It's hasn't been quite a year, no less an academic year. But New York City will have to say good-bye yet again to a schools chancellor. Except Meisha Porter was one working in City Hall with deep Bronx roots.
Porter announced Wednesday morning she'll depart with the de Blasio administration, making room for incoming mayor Eric Adams to bring in his own public school executive.
It also will be the end of a 25-year career for Porter in public schools, as she's set to become the chief executive of the new Bronx Community Foundation, an organization intent on further developing economic activity in the borough.
In a Twitter statement soon after the announcement, Porter described the foundation as one "dedicated to eradicating inequity and uplifting all Bronxites."
Later that morning, Porter attended a "key ceremony" that establishes the new Bronx Children's Museum at a former power plant building near the Bronx Terminal Market and Yankee Stadium. She told The Riverdale Press after the event that while she expects there to be a smooth transition to the next schools chancellor, she has no intention of being a lame duck.
"I am all about what's best for kids and families, so any way that I can help the transition team, I am going to help them," Porter said. "I also plan to do this job every day that I am in this seat. So I just made an announcement, but I haven't transitioned yet. I am still going to be chancelloring every single day."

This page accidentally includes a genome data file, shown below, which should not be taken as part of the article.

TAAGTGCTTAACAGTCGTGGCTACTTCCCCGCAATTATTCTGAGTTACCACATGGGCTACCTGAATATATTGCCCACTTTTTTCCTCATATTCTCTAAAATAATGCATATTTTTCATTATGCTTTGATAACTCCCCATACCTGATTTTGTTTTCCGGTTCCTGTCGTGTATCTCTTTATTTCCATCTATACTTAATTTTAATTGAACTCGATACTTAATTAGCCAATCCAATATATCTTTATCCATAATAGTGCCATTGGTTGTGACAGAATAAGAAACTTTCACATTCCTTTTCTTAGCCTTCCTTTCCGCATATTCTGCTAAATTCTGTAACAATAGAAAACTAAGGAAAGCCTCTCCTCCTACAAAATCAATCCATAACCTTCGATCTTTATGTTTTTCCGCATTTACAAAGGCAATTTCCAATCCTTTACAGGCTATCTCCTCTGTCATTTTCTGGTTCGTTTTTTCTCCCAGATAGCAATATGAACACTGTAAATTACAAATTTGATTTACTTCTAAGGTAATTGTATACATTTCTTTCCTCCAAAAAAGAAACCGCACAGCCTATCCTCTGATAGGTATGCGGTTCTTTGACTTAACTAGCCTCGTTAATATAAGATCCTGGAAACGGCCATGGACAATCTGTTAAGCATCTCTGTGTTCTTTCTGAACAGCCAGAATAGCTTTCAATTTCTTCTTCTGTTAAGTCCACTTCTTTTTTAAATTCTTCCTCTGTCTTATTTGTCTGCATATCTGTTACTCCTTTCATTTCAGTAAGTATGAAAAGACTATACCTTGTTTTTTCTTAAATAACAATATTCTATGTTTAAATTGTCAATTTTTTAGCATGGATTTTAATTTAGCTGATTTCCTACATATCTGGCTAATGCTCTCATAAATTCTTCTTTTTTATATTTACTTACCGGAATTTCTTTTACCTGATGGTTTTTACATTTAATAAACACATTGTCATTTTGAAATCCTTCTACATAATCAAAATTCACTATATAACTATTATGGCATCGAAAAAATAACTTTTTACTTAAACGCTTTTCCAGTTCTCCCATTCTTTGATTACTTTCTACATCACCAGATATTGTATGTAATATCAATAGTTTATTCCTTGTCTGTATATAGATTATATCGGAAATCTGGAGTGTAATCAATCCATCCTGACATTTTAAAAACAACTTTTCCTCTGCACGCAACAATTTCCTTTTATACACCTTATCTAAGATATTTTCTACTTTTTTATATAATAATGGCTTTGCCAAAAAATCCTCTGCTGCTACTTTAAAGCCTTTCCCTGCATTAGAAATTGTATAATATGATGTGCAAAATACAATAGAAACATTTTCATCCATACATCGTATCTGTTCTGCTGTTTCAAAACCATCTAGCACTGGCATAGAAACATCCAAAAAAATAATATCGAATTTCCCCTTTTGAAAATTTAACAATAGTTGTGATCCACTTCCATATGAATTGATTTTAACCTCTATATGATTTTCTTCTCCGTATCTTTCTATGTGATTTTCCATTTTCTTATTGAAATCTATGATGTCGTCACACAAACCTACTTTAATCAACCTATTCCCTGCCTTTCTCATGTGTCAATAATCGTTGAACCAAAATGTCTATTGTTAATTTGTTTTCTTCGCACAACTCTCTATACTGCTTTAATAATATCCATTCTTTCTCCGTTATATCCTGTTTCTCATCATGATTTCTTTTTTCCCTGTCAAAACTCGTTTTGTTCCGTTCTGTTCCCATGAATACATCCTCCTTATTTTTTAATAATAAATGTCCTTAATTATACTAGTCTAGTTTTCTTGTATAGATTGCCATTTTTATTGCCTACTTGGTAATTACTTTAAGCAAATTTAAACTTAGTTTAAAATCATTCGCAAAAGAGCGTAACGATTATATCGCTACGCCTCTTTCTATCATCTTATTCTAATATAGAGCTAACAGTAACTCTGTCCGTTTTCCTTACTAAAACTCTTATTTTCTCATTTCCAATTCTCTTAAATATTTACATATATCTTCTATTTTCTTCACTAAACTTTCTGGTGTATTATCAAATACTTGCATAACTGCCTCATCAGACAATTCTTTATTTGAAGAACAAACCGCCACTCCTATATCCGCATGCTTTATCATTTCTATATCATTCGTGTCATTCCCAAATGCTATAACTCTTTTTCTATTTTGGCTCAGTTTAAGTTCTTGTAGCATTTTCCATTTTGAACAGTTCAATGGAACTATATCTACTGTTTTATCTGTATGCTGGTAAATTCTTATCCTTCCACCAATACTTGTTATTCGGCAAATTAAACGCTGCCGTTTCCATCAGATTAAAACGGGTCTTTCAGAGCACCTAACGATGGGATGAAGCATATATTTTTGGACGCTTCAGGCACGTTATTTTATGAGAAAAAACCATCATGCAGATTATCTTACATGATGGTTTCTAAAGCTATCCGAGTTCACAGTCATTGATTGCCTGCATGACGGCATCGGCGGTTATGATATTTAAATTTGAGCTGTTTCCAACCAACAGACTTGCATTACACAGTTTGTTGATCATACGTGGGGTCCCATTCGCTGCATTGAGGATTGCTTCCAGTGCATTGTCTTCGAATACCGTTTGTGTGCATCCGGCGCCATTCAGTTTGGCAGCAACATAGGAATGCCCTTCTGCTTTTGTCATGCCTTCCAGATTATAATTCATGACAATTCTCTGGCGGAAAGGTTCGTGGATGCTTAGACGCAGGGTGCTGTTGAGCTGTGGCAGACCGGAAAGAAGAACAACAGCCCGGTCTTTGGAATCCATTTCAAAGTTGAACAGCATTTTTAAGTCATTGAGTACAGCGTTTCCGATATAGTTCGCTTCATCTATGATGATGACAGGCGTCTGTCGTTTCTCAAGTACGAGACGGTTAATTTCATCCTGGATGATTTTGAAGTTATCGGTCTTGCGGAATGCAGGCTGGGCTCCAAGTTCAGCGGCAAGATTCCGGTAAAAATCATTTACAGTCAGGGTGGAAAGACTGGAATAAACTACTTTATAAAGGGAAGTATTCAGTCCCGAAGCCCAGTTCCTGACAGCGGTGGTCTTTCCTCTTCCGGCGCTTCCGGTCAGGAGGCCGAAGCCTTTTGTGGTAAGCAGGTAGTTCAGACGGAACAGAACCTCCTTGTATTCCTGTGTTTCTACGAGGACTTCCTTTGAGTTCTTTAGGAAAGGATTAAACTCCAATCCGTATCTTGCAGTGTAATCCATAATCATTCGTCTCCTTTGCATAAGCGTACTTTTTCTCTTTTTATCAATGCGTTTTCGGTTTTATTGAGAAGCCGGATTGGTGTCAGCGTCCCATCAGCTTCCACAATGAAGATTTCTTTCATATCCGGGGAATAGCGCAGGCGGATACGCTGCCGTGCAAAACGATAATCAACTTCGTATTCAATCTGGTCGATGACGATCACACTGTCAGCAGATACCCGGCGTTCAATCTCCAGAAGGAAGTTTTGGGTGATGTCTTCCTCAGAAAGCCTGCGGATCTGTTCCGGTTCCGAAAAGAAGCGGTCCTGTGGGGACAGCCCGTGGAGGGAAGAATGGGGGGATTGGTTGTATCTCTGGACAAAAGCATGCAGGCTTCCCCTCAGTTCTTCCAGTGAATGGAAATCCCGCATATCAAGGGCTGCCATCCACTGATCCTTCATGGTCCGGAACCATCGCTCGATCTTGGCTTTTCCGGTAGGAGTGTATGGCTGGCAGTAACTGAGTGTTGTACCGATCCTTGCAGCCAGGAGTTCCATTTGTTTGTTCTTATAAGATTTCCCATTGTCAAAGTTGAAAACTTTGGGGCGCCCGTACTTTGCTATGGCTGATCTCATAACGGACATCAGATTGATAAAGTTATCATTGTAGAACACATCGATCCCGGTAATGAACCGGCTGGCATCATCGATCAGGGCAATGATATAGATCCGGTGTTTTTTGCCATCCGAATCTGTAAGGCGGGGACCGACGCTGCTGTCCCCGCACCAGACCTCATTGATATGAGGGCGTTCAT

Porter started her career as an English teacher before moving into school administration, primarily as principal at the Bronx School of Law, Government and Justice. She became Bronx executive superintendent. During her time there, Porter was credited with boosting graduation rates in the Bronx — far ahead of any other borough in the city.
Mayor Bill de Blasio tapped her as the city's first Black female chancellor last March, replacing Richard Carranza, with a system very much in turmoil as it was trying to transition back to on-campus learning in the wake of the coronavirus pandemic.
"Throughout her entire career, Meisha Porter has shown up for the children of New York City," de Blasio said, in a statement. "Together, we fully reopened our schools, launched an historic academic recovery for students, and made unprecedented gains for equity in our school communities.
"She has worked tirelessly and fearlessly to make sure our kids get the high-quality education they deserve. There is no doubt in my mind that she will bring the same determination and passion to her work serving Bronx families."